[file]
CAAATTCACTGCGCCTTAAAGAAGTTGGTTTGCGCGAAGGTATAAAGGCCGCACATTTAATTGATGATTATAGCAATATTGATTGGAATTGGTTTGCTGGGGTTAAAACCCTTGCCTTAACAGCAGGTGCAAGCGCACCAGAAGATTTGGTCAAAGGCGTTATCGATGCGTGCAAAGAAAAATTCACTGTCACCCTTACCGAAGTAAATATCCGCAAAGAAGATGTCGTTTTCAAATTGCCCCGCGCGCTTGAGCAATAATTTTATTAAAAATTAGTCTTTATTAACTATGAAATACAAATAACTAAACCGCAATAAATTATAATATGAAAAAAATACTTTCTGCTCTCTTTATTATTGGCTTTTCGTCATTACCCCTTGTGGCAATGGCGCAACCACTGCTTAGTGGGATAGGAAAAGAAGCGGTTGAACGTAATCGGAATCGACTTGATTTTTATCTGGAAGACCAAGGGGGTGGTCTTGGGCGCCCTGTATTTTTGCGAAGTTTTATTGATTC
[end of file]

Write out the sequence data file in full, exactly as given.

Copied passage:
CAAATTCACTGCGCCTTAAAGAAGTTGGTTTGCGCGAAGGTATAAAGGCCGCACATTTAATTGATGATTATAGCAATATTGATTGGAATTGGTTTGCTGGGGTTAAAACCCTTGCCTTAACAGCAGGTGCAAGCGCACCAGAAGATTTGGTCAAAGGCGTTATCGATGCGTGCAAAGAAAAATTCACTGTCACCCTTACCGAAGTAAATATCCGCAAAGAAGATGTCGTTTTCAAATTGCCCCGCGCGCTTGAGCAATAATTTTATTAAAAATTAGTCTTTATTAACTATGAAATACAAATAACTAAACCGCAATAAATTATAATATGAAAAAAATACTTTCTGCTCTCTTTATTATTGGCTTTTCGTCATTACCCCTTGTGGCAATGGCGCAACCACTGCTTAGTGGGATAGGAAAAGAAGCGGTTGAACGTAATCGGAATCGACTTGATTTTTATCTGGAAGACCAAGGGGGTGGTCTTGGGCGCCCTGTATTTTTGCGAAGTTTTATTGATTC